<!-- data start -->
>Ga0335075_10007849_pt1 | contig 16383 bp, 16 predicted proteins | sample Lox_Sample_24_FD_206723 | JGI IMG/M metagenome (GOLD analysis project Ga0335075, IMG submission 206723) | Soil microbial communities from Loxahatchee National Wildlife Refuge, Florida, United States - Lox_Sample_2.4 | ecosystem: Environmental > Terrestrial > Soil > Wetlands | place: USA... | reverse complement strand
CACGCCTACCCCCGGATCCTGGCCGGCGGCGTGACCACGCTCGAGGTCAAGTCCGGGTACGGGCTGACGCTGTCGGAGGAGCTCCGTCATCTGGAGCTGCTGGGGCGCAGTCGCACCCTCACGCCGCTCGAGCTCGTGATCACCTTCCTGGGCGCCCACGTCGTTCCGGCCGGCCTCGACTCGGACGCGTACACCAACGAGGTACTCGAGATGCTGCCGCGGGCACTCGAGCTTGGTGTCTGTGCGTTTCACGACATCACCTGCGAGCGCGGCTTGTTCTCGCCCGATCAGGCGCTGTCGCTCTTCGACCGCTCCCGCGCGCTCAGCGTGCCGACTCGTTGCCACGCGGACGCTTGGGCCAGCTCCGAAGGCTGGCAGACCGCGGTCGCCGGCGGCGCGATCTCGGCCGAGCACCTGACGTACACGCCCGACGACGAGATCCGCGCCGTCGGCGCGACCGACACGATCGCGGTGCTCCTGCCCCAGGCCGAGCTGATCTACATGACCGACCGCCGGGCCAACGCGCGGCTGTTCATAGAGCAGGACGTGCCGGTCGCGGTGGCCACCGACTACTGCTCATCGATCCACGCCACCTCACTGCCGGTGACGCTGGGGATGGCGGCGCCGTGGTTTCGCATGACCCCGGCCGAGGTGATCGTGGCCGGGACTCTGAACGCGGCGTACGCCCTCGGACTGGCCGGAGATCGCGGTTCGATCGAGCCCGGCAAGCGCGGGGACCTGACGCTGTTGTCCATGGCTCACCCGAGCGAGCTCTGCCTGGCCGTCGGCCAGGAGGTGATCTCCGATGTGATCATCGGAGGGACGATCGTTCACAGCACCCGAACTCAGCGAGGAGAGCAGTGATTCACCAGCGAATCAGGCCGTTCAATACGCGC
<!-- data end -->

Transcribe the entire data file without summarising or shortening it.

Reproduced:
>Ga0335075_10007849_pt1 | contig 16383 bp, 16 predicted proteins | sample Lox_Sample_24_FD_206723 | JGI IMG/M metagenome (GOLD analysis project Ga0335075, IMG submission 206723) | Soil microbial communities from Loxahatchee National Wildlife Refuge, Florida, United States - Lox_Sample_2.4 | ecosystem: Environmental > Terrestrial > Soil > Wetlands | place: USA... | reverse complement strand
CACGCCTACCCCCGGATCCTGGCCGGCGGCGTGACCACGCTCGAGGTCAAGTCCGGGTACGGGCTGACGCTGTCGGAGGAGCTCCGTCATCTGGAGCTGCTGGGGCGCAGTCGCACCCTCACGCCGCTCGAGCTCGTGATCACCTTCCTGGGCGCCCACGTCGTTCCGGCCGGCCTCGACTCGGACGCGTACACCAACGAGGTACTCGAGATGCTGCCGCGGGCACTCGAGCTTGGTGTCTGTGCGTTTCACGACATCACCTGCGAGCGCGGCTTGTTCTCGCCCGATCAGGCGCTGTCGCTCTTCGACCGCTCCCGCGCGCTCAGCGTGCCGACTCGTTGCCACGCGGACGCTTGGGCCAGCTCCGAAGGCTGGCAGACCGCGGTCGCCGGCGGCGCGATCTCGGCCGAGCACCTGACGTACACGCCCGACGACGAGATCCGCGCCGTCGGCGCGACCGACACGATCGCGGTGCTCCTGCCCCAGGCCGAGCTGATCTACATGACCGACCGCCGGGCCAACGCGCGGCTGTTCATAGAGCAGGACGTGCCGGTCGCGGTGGCCACCGACTACTGCTCATCGATCCACGCCACCTCACTGCCGGTGACGCTGGGGATGGCGGCGCCGTGGTTTCGCATGACCCCGGCCGAGGTGATCGTGGCCGGGACTCTGAACGCGGCGTACGCCCTCGGACTGGCCGGAGATCGCGGTTCGATCGAGCCCGGCAAGCGCGGGGACCTGACGCTGTTGTCCATGGCTCACCCGAGCGAGCTCTGCCTGGCCGTCGGCCAGGAGGTGATCTCCGATGTGATCATCGGAGGGACGATCGTTCACAGCACCCGAACTCAGCGAGGAGAGCAGTGATTCACCAGCGAATCAGGCCGTTCAATACGCGC